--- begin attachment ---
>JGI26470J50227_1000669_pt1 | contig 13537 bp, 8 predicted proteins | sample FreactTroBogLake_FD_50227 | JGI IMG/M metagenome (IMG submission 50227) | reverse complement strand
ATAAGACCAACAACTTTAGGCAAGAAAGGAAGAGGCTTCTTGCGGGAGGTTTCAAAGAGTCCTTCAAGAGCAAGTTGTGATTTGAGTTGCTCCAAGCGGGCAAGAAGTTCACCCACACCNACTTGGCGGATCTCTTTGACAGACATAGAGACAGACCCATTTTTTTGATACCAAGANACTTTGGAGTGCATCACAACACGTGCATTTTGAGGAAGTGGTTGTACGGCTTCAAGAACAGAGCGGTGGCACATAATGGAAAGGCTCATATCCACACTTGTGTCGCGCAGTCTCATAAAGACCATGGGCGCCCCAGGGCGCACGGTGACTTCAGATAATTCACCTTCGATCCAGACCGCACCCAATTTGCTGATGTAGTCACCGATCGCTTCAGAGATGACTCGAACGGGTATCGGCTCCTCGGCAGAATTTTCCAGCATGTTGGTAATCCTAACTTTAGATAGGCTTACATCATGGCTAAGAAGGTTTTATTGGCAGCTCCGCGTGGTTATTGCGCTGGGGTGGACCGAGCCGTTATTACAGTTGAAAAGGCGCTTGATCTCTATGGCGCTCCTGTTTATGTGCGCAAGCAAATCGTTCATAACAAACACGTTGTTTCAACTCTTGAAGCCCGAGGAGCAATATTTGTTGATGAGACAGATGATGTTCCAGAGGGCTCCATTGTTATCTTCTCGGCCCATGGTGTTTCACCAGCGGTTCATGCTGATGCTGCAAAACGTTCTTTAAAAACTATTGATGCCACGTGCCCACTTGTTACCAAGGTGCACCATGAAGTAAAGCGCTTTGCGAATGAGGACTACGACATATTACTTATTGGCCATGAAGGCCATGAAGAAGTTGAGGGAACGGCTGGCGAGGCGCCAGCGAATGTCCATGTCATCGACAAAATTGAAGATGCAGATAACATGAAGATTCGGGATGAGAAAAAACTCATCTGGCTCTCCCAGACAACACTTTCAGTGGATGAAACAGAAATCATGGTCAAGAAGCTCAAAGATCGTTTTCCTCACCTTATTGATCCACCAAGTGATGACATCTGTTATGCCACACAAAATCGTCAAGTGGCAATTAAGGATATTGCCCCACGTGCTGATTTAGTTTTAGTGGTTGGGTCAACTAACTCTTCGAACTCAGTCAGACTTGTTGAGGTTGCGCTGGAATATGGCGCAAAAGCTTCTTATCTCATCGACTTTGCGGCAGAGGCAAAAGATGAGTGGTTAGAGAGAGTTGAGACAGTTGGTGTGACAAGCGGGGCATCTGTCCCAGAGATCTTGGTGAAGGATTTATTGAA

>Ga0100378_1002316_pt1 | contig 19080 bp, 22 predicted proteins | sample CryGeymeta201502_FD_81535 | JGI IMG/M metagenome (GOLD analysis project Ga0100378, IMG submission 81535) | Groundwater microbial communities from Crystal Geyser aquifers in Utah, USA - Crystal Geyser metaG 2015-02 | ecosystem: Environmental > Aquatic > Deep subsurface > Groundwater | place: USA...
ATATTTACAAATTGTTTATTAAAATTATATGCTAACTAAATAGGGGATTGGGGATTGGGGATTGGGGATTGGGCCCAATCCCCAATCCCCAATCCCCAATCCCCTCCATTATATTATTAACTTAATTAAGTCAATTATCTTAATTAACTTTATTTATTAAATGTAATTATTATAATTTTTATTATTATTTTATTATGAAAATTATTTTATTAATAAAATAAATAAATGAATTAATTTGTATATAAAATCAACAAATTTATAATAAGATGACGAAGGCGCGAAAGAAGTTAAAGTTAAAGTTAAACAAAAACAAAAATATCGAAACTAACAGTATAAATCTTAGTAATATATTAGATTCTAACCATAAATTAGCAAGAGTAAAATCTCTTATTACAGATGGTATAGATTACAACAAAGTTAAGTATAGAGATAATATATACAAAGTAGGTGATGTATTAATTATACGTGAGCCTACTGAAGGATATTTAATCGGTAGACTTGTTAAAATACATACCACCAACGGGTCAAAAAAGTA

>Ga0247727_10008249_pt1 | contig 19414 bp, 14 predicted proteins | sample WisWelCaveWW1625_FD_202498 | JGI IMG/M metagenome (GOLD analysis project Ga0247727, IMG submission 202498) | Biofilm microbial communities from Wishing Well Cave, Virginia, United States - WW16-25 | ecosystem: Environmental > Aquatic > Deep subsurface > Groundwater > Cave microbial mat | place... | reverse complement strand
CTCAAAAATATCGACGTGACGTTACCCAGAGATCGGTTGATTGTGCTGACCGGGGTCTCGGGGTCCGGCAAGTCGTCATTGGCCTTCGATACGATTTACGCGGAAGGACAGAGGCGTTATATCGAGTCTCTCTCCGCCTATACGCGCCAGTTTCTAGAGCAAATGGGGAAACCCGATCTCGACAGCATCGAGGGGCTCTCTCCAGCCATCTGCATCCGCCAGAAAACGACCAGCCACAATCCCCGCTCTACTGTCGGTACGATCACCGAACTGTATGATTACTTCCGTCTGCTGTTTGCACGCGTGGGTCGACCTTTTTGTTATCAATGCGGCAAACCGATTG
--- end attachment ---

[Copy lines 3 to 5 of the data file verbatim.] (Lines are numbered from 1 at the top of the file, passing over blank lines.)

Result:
>Ga0100378_1002316_pt1 | contig 19080 bp, 22 predicted proteins | sample CryGeymeta201502_FD_81535 | JGI IMG/M metagenome (GOLD analysis project Ga0100378, IMG submission 81535) | Groundwater microbial communities from Crystal Geyser aquifers in Utah, USA - Crystal Geyser metaG 2015-02 | ecosystem: Environmental > Aquatic > Deep subsurface > Groundwater | place: USA...
ATATTTACAAATTGTTTATTAAAATTATATGCTAACTAAATAGGGGATTGGGGATTGGGGATTGGGGATTGGGCCCAATCCCCAATCCCCAATCCCCAATCCCCTCCATTATATTATTAACTTAATTAAGTCAATTATCTTAATTAACTTTATTTATTAAATGTAATTATTATAATTTTTATTATTATTTTATTATGAAAATTATTTTATTAATAAAATAAATAAATGAATTAATTTGTATATAAAATCAACAAATTTATAATAAGATGACGAAGGCGCGAAAGAAGTTAAAGTTAAAGTTAAACAAAAACAAAAATATCGAAACTAACAGTATAAATCTTAGTAATATATTAGATTCTAACCATAAATTAGCAAGAGTAAAATCTCTTATTACAGATGGTATAGATTACAACAAAGTTAAGTATAGAGATAATATATACAAAGTAGGTGATGTATTAATTATACGTGAGCCTACTGAAGGATATTTAATCGGTAGACTTGTTAAAATACATACCACCAACGGGTCAAAAAAGTA

>Ga0247727_10008249_pt1 | contig 19414 bp, 14 predicted proteins | sample WisWelCaveWW1625_FD_202498 | JGI IMG/M metagenome (GOLD analysis project Ga0247727, IMG submission 202498) | Biofilm microbial communities from Wishing Well Cave, Virginia, United States - WW16-25 | ecosystem: Environmental > Aquatic > Deep subsurface > Groundwater > Cave microbial mat | place... | reverse complement strand